CNET también está disponible en español.

Ir a español

Don't show this again

Christmas Gift Guide
Mobile

India 'helpless' against fake news spreading through WhatsApp

An Indian minister admits the government can't do much to stop "objectionable content" spreading on WhatsApp because it has no access to encrypted content.

EU investigating WhatsApp takeover by Facebook

India wants to punish people for spreading undesirable content on WhatsApp, but it can't because of encryption.

Jaap Arriens/NurPhoto via Getty Images

When India threatened to put people responsible for fake news behind bars, it didn't exactly know how it'd do that.

The Indian Minister for Electronics and Information Technology admitted that the country is "helpless." It's unable to access "objectionable" content because of encryption, according to The Economic Times.

WhatsApp's encryption is the only obstruction to the government's ability to act on reported content, added the minister. The government would otherwise be able to use laws that are already in place to punish people for spreading fake news. 

"Instances of objectionable videos being uploaded through mobile phones and shared through WhatsApp have been noticed," he said. "According to WhatsApp, the messages are end-to-end encrypted and they and any third-party cannot read them. In other words, the messages are only seen by the sender and the receiver."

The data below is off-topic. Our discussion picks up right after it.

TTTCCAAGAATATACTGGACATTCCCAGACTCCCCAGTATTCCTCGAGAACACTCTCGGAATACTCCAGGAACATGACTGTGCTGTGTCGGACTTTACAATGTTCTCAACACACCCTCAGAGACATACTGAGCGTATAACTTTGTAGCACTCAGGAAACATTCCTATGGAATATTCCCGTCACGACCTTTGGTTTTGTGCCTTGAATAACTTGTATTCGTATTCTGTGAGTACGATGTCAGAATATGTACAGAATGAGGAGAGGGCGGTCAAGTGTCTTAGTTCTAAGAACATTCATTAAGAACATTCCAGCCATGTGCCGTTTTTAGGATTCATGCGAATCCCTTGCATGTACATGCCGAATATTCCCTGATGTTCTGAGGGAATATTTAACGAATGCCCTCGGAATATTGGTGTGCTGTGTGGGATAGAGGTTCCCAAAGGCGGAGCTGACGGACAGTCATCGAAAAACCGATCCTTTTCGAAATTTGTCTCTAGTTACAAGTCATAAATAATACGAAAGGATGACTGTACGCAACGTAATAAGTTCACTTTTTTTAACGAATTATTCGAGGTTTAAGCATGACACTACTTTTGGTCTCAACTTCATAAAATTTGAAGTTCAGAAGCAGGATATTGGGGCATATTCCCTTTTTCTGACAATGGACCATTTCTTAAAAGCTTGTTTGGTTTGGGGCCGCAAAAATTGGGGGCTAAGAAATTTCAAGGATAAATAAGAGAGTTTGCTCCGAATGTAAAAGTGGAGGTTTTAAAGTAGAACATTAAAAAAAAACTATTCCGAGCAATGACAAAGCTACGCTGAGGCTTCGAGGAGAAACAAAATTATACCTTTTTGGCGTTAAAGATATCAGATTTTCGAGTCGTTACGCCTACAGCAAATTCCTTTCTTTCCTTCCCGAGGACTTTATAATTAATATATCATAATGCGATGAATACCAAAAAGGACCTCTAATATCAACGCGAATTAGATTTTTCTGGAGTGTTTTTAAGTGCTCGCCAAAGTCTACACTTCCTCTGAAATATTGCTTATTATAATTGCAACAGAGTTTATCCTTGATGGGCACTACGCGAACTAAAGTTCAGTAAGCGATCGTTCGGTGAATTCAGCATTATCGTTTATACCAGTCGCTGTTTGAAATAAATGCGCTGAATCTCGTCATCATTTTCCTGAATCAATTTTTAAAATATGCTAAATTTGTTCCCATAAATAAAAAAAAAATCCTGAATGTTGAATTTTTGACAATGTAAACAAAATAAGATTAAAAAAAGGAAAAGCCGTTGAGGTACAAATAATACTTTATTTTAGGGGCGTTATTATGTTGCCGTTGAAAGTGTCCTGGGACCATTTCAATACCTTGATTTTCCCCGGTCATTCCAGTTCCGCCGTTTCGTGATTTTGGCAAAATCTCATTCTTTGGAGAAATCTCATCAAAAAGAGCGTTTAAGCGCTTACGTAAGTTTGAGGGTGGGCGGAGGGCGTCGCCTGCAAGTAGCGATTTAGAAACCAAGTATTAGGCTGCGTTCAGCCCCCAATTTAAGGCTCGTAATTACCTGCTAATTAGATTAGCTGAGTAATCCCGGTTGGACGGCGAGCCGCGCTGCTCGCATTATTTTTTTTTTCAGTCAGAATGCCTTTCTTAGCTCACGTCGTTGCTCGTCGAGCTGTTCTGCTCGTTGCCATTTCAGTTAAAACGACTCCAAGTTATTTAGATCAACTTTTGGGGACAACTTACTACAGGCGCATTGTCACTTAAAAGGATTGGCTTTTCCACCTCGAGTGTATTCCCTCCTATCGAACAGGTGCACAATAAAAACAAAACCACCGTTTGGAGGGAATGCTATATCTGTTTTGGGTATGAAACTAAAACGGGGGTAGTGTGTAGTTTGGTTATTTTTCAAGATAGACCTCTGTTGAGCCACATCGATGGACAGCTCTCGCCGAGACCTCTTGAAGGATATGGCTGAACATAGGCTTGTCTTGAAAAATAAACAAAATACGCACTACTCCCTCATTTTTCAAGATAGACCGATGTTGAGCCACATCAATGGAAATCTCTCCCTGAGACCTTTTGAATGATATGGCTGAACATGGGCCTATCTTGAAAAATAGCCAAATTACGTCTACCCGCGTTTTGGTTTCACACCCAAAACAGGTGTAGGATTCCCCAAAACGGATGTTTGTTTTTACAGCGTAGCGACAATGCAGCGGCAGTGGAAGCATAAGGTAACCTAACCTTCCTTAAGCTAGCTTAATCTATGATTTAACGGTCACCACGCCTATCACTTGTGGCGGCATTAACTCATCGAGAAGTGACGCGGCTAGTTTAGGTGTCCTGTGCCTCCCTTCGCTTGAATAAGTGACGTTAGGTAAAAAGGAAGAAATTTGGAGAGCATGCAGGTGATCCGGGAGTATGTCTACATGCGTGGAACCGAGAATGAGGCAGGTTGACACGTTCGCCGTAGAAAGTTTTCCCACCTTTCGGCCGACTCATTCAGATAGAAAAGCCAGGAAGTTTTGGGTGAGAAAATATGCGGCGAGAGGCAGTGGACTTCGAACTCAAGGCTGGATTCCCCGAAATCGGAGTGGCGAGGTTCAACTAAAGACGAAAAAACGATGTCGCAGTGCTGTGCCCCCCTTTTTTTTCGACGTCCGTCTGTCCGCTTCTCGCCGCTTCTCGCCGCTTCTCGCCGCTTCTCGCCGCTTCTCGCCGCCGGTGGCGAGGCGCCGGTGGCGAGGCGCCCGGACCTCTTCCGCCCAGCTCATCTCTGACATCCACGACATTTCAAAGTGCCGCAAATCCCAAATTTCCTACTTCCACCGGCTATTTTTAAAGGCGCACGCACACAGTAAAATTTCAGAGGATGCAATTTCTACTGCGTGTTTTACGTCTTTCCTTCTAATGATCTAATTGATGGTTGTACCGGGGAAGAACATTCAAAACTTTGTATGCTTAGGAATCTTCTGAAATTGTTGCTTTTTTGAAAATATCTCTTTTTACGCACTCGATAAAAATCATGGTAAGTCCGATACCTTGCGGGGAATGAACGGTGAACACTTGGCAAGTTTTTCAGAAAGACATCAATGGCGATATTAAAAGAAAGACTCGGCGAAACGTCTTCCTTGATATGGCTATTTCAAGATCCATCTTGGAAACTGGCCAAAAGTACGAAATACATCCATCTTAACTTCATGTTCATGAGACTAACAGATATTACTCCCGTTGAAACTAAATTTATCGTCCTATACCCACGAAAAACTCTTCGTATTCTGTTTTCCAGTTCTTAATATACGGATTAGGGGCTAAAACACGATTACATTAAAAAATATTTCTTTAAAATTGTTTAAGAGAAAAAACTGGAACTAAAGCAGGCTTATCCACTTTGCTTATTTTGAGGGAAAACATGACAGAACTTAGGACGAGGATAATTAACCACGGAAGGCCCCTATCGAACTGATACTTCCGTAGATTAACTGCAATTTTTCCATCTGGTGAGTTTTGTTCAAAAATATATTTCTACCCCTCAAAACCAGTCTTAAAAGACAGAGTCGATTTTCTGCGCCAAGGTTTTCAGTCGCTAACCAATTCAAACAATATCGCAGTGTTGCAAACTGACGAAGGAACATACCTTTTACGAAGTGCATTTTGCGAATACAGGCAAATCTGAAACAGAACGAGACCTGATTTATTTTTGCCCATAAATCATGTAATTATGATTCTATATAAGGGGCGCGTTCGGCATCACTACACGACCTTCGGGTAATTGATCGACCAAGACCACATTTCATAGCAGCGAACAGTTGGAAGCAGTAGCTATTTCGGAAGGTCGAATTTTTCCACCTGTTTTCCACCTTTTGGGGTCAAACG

"WhatsApp provides a feature to report any objectionable content. However, they also admit that since they do not have the contents of the messages available with them, it limits their ability to take action," he added. "A user can take [a] screenshot of the content and share it with appropriate law enforcement authorities."

India is not the only country expressing frustration with encryption. Countries such as Australia and the UK have cited security concerns when calling for tech companies, especially Facebook's WhatsApp, to give authorities access to content when required. Messaging app Telegram has been admonished for creating a safe haven for terrorists to plot attacks in countries such as Indonesia and Russia.

While no backdoors to encrypted content have been created, companies are responsive to governments' repeated calls for action to fight terrorism. Facebook, for instance, is part of a joint forum created with other tech giants such as Google's YouTube and Twitter to combat extremism.

Despite what the minister said, India isn't entirely helpless in its move to rid undesirable content from WhatsApp. One WhatsApp group administrator was arrested in the country in May for sharing an edited  image of India's prime minister so it looked "ugly and obscene." The arrest was made just two weeks after an Indian magistrate announced new rules forbidding WhatsApp users to spread fake news on the app, saying it will hold WhatsApp group administrators accountable for the spread of any such content.

Logging Out: Welcome to the crossroads of online life and the afterlife.

Virtual reality 101: CNET tells you everything you need to know about VR.